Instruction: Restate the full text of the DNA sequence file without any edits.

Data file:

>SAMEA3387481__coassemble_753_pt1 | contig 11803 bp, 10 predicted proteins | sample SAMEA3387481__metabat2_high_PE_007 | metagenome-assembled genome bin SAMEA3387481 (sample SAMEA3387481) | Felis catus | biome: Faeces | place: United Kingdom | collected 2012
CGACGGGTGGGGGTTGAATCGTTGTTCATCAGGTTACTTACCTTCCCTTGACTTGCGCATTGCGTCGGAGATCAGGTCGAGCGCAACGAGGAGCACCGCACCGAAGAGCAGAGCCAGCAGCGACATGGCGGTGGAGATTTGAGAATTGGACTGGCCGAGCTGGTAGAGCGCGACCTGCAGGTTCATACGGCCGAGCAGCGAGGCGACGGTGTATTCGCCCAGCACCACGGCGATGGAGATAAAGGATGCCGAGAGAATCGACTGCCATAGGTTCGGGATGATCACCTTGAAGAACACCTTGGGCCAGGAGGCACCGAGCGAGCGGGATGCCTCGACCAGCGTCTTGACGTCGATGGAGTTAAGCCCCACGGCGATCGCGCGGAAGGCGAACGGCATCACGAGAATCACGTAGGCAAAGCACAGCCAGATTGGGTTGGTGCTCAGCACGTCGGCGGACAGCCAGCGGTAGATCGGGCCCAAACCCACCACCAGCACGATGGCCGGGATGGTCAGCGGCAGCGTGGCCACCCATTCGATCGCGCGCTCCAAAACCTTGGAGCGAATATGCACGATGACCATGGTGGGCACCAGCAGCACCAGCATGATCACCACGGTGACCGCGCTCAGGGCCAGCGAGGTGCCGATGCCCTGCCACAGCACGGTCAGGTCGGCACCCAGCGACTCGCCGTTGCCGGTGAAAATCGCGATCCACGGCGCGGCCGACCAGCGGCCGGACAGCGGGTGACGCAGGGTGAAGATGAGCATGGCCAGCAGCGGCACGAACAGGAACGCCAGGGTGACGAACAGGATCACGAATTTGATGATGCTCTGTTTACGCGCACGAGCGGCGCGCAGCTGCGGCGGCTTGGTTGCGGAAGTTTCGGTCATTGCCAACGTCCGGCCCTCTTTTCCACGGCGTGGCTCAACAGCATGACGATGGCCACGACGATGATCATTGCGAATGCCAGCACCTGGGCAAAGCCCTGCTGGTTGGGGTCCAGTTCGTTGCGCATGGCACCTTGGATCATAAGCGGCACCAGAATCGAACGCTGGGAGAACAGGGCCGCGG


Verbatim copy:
>SAMEA3387481__coassemble_753_pt1 | contig 11803 bp, 10 predicted proteins | sample SAMEA3387481__metabat2_high_PE_007 | metagenome-assembled genome bin SAMEA3387481 (sample SAMEA3387481) | Felis catus | biome: Faeces | place: United Kingdom | collected 2012
CGACGGGTGGGGGTTGAATCGTTGTTCATCAGGTTACTTACCTTCCCTTGACTTGCGCATTGCGTCGGAGATCAGGTCGAGCGCAACGAGGAGCACCGCACCGAAGAGCAGAGCCAGCAGCGACATGGCGGTGGAGATTTGAGAATTGGACTGGCCGAGCTGGTAGAGCGCGACCTGCAGGTTCATACGGCCGAGCAGCGAGGCGACGGTGTATTCGCCCAGCACCACGGCGATGGAGATAAAGGATGCCGAGAGAATCGACTGCCATAGGTTCGGGATGATCACCTTGAAGAACACCTTGGGCCAGGAGGCACCGAGCGAGCGGGATGCCTCGACCAGCGTCTTGACGTCGATGGAGTTAAGCCCCACGGCGATCGCGCGGAAGGCGAACGGCATCACGAGAATCACGTAGGCAAAGCACAGCCAGATTGGGTTGGTGCTCAGCACGTCGGCGGACAGCCAGCGGTAGATCGGGCCCAAACCCACCACCAGCACGATGGCCGGGATGGTCAGCGGCAGCGTGGCCACCCATTCGATCGCGCGCTCCAAAACCTTGGAGCGAATATGCACGATGACCATGGTGGGCACCAGCAGCACCAGCATGATCACCACGGTGACCGCGCTCAGGGCCAGCGAGGTGCCGATGCCCTGCCACAGCACGGTCAGGTCGGCACCCAGCGACTCGCCGTTGCCGGTGAAAATCGCGATCCACGGCGCGGCCGACCAGCGGCCGGACAGCGGGTGACGCAGGGTGAAGATGAGCATGGCCAGCAGCGGCACGAACAGGAACGCCAGGGTGACGAACAGGATCACGAATTTGATGATGCTCTGTTTACGCGCACGAGCGGCGCGCAGCTGCGGCGGCTTGGTTGCGGAAGTTTCGGTCATTGCCAACGTCCGGCCCTCTTTTCCACGGCGTGGCTCAACAGCATGACGATGGCCACGACGATGATCATTGCGAATGCCAGCACCTGGGCAAAGCCCTGCTGGTTGGGGTCCAGTTCGTTGCGCATGGCACCTTGGATCATAAGCGGCACCAGAATCGAACGCTGGGAGAACAGGGCCGCGG